Broken heart syndrome: on the rise, especially in women 50-74


Treatments and recovery

The condition is rarely fatal, say experts from Harvard and Mayo Clinic, but some can have complications such as heart failure.

There are no standard guidelines for treatment, Dr. Dhoble, of Memorial Hermann, says. “We give medications to keep blood pressures in the optimal range.” Doctors may also prescribe lipid-lowering medicines and blood thinner medications. “Most patients recover within 3 to 7 days.”

“Usually within a month, their [heart] function returns to normal,” Dr. Stevens says.

Getting one’s full energy back can take longer, as Dr. Kamil found. “It was about 6 months before I was up to speed.”

Survivors talk

Looking back, Dr. Kamil realizes now how much stress she was under before her episode.

“I took care of chronically ill kids,” she says, and worried about them. “I’m kind of a mother hen.”

Besides patient care and her cross-county meeting planning, she was flying back and forth to Florida to tend to her mother, who had chronic health problems. She was also managing that year’s annual media prize at a San Diego university that she and her husband established after the death of their adult son several years before.

“I was busy with that, and it is a bittersweet experience,” she says.

She is trying to take her cardiologist’s advice to slow down.

“I used to be notorious for saying, ‘I need to get one more thing done,’” she says.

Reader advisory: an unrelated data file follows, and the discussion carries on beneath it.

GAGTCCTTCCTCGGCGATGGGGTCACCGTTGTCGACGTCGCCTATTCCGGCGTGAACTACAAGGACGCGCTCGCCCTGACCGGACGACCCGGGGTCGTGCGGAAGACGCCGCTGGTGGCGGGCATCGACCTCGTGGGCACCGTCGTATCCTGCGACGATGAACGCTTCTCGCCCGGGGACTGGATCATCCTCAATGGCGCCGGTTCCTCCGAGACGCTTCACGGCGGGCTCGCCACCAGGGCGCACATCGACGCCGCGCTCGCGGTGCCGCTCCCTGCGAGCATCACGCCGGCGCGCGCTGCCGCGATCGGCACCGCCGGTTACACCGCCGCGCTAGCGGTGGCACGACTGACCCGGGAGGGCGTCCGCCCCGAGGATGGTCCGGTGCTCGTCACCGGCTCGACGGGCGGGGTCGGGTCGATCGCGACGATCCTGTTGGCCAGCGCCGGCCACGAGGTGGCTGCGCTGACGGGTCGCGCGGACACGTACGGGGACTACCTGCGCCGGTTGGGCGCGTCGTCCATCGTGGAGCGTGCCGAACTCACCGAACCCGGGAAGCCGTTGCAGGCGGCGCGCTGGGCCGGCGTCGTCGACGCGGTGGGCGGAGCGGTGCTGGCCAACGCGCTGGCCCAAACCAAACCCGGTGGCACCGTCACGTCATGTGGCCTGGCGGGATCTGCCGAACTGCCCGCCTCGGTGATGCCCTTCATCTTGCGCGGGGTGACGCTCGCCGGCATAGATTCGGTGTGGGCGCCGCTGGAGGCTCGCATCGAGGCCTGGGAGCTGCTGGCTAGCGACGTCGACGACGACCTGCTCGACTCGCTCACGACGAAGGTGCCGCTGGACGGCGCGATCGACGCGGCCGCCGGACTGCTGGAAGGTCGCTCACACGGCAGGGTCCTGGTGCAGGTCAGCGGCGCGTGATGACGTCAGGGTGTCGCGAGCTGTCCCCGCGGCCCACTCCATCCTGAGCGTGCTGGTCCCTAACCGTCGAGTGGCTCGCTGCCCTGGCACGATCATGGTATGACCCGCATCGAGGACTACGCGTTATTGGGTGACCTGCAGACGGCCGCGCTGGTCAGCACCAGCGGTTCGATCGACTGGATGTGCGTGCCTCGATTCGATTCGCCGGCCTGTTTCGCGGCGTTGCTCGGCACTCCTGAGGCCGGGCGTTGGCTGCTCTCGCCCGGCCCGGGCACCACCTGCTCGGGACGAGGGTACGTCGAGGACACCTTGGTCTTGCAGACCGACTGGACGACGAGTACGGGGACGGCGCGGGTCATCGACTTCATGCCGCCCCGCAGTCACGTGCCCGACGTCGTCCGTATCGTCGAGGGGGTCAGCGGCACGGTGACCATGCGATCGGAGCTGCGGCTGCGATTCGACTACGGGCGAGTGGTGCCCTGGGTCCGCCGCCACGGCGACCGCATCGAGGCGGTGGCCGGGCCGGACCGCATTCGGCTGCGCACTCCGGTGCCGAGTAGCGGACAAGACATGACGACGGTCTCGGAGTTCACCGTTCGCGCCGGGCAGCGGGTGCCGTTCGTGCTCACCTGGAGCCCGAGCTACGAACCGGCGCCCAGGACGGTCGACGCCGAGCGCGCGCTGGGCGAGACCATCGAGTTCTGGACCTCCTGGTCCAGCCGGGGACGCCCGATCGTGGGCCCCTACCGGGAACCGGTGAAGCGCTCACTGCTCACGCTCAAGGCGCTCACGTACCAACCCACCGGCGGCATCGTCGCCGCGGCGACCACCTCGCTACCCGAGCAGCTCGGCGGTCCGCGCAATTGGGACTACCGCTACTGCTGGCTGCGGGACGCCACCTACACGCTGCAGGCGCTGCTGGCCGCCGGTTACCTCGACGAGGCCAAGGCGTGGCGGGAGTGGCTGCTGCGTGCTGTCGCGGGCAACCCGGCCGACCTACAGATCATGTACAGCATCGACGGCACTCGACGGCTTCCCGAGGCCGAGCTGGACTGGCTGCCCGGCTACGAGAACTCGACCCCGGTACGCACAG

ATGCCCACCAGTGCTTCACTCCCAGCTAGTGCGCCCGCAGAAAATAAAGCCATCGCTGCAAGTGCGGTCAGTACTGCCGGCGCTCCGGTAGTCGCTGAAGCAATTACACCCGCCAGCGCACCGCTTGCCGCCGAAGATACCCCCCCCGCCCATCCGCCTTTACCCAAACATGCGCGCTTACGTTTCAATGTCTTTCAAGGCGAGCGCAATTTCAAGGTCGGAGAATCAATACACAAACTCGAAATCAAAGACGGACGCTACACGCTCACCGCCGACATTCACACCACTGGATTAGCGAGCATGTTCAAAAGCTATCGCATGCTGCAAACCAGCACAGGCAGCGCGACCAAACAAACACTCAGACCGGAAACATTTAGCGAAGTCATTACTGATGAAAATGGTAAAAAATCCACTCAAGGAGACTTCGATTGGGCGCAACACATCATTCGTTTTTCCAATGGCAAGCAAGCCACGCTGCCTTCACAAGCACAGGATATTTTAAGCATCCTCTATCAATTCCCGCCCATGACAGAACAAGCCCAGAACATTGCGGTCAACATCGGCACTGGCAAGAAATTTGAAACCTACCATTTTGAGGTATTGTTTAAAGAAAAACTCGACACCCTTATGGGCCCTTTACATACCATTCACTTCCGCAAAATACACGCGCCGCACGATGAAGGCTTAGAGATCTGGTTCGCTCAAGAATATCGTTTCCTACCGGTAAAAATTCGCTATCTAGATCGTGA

Joanie Simpson says she, too, has slowed down. She was diagnosed with broken heart in 2016, after a cascade of stressful events. Her son was facing back surgery, her son-in-law had lost his job, and her tiny Yorkshire terrier Meha died. And she and her husband, Benny, had issues with their rental property.

Now 66 and retired in Camp Wood, Texas, she has learned to enjoy life and worry a little less. Music is one way.

“We’re Parrotheads,” she says, referencing the nickname given to fans of singer Jimmy Buffett. “We listen to Buffett and to ’60s, ’70s, ’80s music. We dance around the house. We aren’t big tavern goers, so we dance around the living room and hope we don’t fall over the coffee table. So far, so good.”

They have plans to buy a small pontoon boat and go fishing. Benny especially loves that idea, she says, laughing, as he finds it’s the only time she stops talking.

Reducing the what-ifs

Patients have a common question and worry: What if it happens again?

“I definitely worried more about it in the beginning,” Dr. Kamil says. “Could I have permanent heart damage? Will I be a cardiac cripple?” Her worry has eased.

If you suspect the condition, ‘’get yourself to a provider who knows about it,” she says.

Cardiologists are very likely to suspect the condition, Dr. Bybee says, as are doctors working in a large-volume emergency department.

Dr. Stevens, of St. Luke’s, is straightforward, telling her patients what is known and what is not about the condition. She recommends her patients go to cardiac rehab.

“It gives them that confidence to know what they can do,” she says.

She also gives lifestyle advice, suggesting patients get a home blood pressure cuff and use it. She suggests paying attention to good nutrition and exercise and not lifting anything so heavy that grunting is necessary.

Focus on protecting heart health, Dr. Cheng tells patients. She encourages them to find the stress reduction plan that works for them. Most important, she tells patients to understand that it is not their fault.

A version of this article first appeared on WebMD.com.


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